Good market segmentation brings together customers that buy the same way and get value from a product or service offering the same way. It ensures optimized use of an organization’s resources through targeting customer segments that derive value from the offering in a way that is in alignment with the organization’s objectives of maximizing revenue, profit or margin at a reasonable cost to serve. Market segmentation is the foundation of value-based pricing. In value-based pricing, the goal is to capture a fair share of the differentiated value of an offering relative to the customer’s next best competitive alternative.
Who is the customer and why should they buy
If you are finding it difficult to segment your market, chances are you don't understand how your offer is different from the alternatives or, worst case, you have an undifferentiated offering. That is, you are not creating value for the customer whether economic (e.g. a software that improves employee efficiency, saving time and money) or emotional (e.g. a software with high uptime/low risk of crashing, providing peace of mind) that they could not otherwise get from the competitive alternatives that are available in the market.
Ask yourself - who is your target customer? If the answer is everyone, or you cannot group your customers based on similar needs, your offering does not have a value proposition that resonates strongly with any particular group of customers, and they do not have a compelling reason to buy. It is difficult to maximize revenue, profit or margin if you are creating only some value for customers in a very large pool. A small stone in a big lake makes a tiny splash.
Differentiated value allows an organization to divide the market into distinct subgroups that derive value in a way that is different from other groups. Target groups of customers are selected from within the identified segments. These targets align with the organization’s unique capabilities as well as overall goals of revenue, margin or profit maximization. Segmenting the market based on differentiated value and similar buying process also makes it easier to communicate and effectively market the value proposition for each target segment.
An offering vs an experience
Often times when organizations find themselves with an undifferentiated or commoditized offering, they resort to price competition, undercutting the competitors’ price. Focusing only on creating a pricing advantage in the customer’s mind is a not a sustainable strategy. It triggers a race to the bottom which only the low-cost provider can win. Engaging in a price war with zero differentiation will only result in putting a downward pressure on the overall market. So in the hopes of creating a bigger slice for themselves, these organizations risk making the pie smaller for the entire market. In the end, no one wins.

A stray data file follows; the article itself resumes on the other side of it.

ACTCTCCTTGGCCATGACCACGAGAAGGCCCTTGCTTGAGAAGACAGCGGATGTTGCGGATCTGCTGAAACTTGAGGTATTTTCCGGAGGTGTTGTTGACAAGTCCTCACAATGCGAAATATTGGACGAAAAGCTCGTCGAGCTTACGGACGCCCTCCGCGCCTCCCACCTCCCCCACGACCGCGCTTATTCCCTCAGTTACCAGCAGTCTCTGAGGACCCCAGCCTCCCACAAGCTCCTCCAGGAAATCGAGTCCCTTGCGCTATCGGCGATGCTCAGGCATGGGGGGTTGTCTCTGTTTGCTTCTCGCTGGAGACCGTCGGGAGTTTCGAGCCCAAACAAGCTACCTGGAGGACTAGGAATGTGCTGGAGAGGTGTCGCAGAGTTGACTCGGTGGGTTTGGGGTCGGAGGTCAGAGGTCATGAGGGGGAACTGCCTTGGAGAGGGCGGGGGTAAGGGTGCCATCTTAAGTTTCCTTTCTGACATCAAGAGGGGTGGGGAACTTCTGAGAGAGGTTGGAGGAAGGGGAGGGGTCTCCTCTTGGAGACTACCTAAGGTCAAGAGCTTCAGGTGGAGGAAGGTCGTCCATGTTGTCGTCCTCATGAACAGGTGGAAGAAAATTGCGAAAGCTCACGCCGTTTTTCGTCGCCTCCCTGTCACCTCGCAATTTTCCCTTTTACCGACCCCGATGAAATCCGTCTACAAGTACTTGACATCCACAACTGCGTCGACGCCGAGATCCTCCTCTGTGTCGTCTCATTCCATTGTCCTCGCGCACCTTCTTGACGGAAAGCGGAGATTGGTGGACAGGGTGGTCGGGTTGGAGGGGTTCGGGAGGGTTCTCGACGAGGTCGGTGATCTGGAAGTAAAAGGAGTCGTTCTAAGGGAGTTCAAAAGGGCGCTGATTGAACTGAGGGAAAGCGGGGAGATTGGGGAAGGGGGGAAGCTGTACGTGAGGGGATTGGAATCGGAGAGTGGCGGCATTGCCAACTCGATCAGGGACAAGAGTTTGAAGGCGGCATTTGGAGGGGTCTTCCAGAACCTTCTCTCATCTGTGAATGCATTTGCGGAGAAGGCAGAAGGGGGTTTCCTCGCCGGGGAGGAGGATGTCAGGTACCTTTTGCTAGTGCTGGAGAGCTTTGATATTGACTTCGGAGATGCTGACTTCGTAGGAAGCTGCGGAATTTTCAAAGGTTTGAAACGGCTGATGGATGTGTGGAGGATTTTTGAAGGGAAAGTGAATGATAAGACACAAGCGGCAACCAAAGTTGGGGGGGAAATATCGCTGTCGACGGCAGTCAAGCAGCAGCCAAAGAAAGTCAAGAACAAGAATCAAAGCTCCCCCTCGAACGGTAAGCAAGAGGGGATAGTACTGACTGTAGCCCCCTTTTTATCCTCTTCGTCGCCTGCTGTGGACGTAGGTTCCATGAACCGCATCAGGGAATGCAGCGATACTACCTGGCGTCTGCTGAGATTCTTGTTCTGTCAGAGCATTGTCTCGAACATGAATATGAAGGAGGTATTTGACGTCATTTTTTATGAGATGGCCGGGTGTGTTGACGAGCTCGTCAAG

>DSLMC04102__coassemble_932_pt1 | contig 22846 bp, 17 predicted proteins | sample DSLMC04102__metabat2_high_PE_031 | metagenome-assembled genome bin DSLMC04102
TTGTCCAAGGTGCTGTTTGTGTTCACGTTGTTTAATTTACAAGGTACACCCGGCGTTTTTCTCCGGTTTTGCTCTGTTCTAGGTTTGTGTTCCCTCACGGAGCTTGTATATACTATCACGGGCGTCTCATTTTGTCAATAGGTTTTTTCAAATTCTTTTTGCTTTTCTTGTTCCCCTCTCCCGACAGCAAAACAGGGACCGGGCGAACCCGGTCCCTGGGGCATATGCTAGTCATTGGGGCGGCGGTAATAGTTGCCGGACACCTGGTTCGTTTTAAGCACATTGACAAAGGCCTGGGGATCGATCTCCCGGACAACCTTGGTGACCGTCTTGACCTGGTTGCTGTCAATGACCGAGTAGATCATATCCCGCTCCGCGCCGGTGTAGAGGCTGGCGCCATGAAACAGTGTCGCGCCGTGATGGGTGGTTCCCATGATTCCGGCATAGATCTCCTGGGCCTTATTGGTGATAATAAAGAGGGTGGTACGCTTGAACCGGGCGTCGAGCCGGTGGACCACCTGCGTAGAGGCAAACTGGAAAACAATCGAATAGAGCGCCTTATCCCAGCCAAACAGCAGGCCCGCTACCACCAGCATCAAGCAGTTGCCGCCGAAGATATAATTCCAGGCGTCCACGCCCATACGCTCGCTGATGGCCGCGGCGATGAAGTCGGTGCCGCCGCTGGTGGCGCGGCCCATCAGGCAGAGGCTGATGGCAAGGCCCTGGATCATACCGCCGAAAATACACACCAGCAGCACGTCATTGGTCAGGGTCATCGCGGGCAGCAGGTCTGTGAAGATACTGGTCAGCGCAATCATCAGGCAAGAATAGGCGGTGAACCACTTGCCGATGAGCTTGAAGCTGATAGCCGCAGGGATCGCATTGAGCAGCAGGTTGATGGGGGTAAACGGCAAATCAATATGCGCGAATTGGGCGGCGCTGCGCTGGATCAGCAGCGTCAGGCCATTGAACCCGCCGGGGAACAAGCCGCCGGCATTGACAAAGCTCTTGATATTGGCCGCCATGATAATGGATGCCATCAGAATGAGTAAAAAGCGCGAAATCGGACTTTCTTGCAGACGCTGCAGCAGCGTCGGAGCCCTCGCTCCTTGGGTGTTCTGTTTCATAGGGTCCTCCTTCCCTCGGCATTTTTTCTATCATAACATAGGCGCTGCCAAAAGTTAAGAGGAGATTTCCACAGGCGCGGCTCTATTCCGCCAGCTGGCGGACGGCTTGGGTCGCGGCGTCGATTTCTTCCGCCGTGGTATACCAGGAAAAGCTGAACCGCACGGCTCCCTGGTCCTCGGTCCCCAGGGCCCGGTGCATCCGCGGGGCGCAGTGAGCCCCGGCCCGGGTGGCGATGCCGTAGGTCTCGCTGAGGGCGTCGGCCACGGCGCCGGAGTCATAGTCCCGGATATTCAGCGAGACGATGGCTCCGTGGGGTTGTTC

It is important to remember that from the customer’s perspective, a product or service is never just an assortment of features. Customers care about what benefit said features are creating for them. So within a commoditized market, one can focus on creating differentiated value for the specific customer segments through providing value-added services that create better customer experiences.
To re-position an undifferentiated offering and create perceived differentiation through customer experiences, there needs to be a robust marketing strategy that focuses on communicating the emotional value of the offering in the customer’s mind, making it easy to connect the brand to the product or service experience.
Ask the right questions
In the long-term, to maintain competitive advantage an organization must create differentiated value through addressing the unmet needs of the existing market or choosing to serve a currently unaddressed market. While it may seem like reinventing the wheel, this can be highly effective and starts with asking the right questions, focusing on the benefits sought by the customer. This takes discipline.
While trying to create differentiation, organizations can make the mistake of creating an offering with new features that they think will create differentiated value, and then trying to segment the market to force a product-customer fit. Instead, it is far more effective to:
research the existing and potential markets to uncover unmet needs and benefits sought
segment the market by customers who have similar unmet needs and who would derive value the same way
refine the segments by identifying customers who buy in the same way (have a similar buying process)
target segments whose unmet needs can be best addressed by leveraging the organization’s unique capabilities
create a differentiated offering with the right features that best address those specific needs and create economic or emotional value for the customer
And of course capture a fair share of the value created through value-based pricing!
Don’t get trapped within your biases
The hardest part about having an undifferentiated offering is acknowledging that this is indeed so. It is easy to get trapped within confirmation biases, and pour marketing resources into an offering that is simply meeting minimum market expectations - this is not a sustainable long-term strategy. It is better to channel those resources into developing an offering with a strong value proposition that resonates with the right audience. So break out of organizational inertia and get segmenting!